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How To Introduce Kinky Sex To Your Date

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How To Introduce Kinky Sex To Your Date

5 steps to broach the subject of kinky sex to your date without offence

What if you are with someone and want to try new things but are not sure how to bring it up? Kinky sex and all the racy associations with it have been gaining more media attention, and Internet traffic indicates a strong interest in all things kinky. Even so, it can be a little embarrassing to bring up unconventional sex in the moment when you are actually with someone. These steps can help people feel more comfortable bringing up the idea of kinky sex.

  1. Ask a test question: Even though it could come across as cheesy or a line, you can ask if the person read or saw Fifty Shades of Gray. If they are enthusiastic, that provides an opening to identify something about kinky sex that excites you. To avoid the cheese factor, listen attentively to the other person’s answers and have a real interest in what they have to say. Also, don’t go overboard describing what exactly turns you on – less is more at this point, so no more than one sentence about your own desires until you have given the other person a lot more room to talk about how they feel.
  2. Suggest an activity: If your partner seems interested, you can start small and slow with a low risk activity. You don’t have to call it kinky sex, and you can ask for something specific without going too in depth. For instance, “Would you like a bit of spanking?” or “Do you want to try spanking me?” are both fairly mellow questions. Alternately, an open-ended question like “Is there anything you would like to try?” You can also put your hands together above your own head (crossed at the wrist so they can use just one hand to hold you down) and ask “Will you hold my wrists down to the bed?”
  3. Establish consent: Don’t assume silence is consent – make sure your partner wants to try this before getting started. If they say no, listen to them and do not push. If they are not sure, then wait until they are sure – go back to doing something within a realm you have already found safe and give them some time to consider the idea before moving forward.
  4. Go slow: Anticipation builds desire, and slow can be super sexy when done right. Give your partner lots of time to get used to what is happening, start slow and soft, be playful and explore. Be creative with sensation – kinky sex does not have to hurt, and things like fur, silk, smooth metal, or ice can be incredibly sensual when slowly rippled across bare skin.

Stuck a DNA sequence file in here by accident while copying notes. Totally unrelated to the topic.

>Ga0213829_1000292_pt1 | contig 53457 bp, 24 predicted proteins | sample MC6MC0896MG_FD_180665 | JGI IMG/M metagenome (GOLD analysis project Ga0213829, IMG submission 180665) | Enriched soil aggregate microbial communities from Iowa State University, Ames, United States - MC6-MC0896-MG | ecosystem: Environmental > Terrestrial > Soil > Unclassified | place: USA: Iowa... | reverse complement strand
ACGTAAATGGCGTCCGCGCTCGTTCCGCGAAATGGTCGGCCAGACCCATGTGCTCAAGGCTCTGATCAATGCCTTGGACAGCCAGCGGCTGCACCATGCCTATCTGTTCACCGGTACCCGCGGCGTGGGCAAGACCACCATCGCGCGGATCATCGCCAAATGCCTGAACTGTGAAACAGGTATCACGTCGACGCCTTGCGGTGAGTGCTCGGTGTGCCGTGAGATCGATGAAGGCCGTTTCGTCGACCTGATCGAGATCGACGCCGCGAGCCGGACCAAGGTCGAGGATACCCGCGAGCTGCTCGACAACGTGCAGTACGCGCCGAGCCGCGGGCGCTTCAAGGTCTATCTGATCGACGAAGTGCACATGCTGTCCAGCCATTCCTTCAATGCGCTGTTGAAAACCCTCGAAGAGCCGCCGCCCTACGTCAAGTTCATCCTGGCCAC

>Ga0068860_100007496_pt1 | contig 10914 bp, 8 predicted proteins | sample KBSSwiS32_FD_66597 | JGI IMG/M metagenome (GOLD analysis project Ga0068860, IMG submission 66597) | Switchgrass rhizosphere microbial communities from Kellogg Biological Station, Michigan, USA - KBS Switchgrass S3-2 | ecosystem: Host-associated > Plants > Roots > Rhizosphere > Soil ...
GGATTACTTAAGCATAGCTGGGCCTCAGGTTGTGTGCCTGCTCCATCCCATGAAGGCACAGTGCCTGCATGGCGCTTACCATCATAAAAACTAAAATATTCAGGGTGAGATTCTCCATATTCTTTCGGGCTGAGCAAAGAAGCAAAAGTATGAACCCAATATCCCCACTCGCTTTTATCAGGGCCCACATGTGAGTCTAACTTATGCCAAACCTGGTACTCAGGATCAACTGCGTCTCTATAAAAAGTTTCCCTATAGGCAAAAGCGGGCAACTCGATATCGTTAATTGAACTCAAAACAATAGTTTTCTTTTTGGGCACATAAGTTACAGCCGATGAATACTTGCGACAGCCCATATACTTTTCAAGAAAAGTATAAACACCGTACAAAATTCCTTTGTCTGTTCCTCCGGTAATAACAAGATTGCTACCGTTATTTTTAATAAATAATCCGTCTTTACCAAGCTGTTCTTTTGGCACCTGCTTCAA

5. Communicate a lot: Make sure your partner is enjoying what is happening the whole time. Ask “How does that feel?”, “Are you enjoying this?”, and “Should I keep going, or stop?” Once you are certain that they are enjoying what is happening, you can switch to one-word questions like “Harder?” or “Faster?” Be very careful to listen to all forms of communication, not just words: high nervous laughter can be a sign of discomfort, and resisting can mean things are going too fast. If your partner does not appear to be enjoying themselves, then you can ask what they would prefer or try something different and ask “How do you like that?”

[Elisabeth Sheff]

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Dr. Elisabeth “Eli” Sheff is the foremost academic expert on polyamory in the US, and the worldwide expert on polyamorous families with children. Sheff’s first book, The Polyamorists Next Door: Inside Multiple-Partner Families and Relationships (2014), details her 15-year study of poly families with kids and was just reprinted in paperback, and her second book Stories from the Polycule: Real Life in Polyamorous Families (2015) is an edited anthology of writings by poly folks. An expert witness and Guardian Ad Litem with a background in academic sociology, Dr. Sheff specializes in gender and sexual minority families, kink/BDSM, and issues facing trans* people. She is the CEO and Director of Legal Services at the Sheff Consulting Group, a think-tank of experts specializing in unconventional and underserved populations. You can find her blog on Psychology Today at http://www.psychologytoday.com/blog/the-polyamorists-next-door

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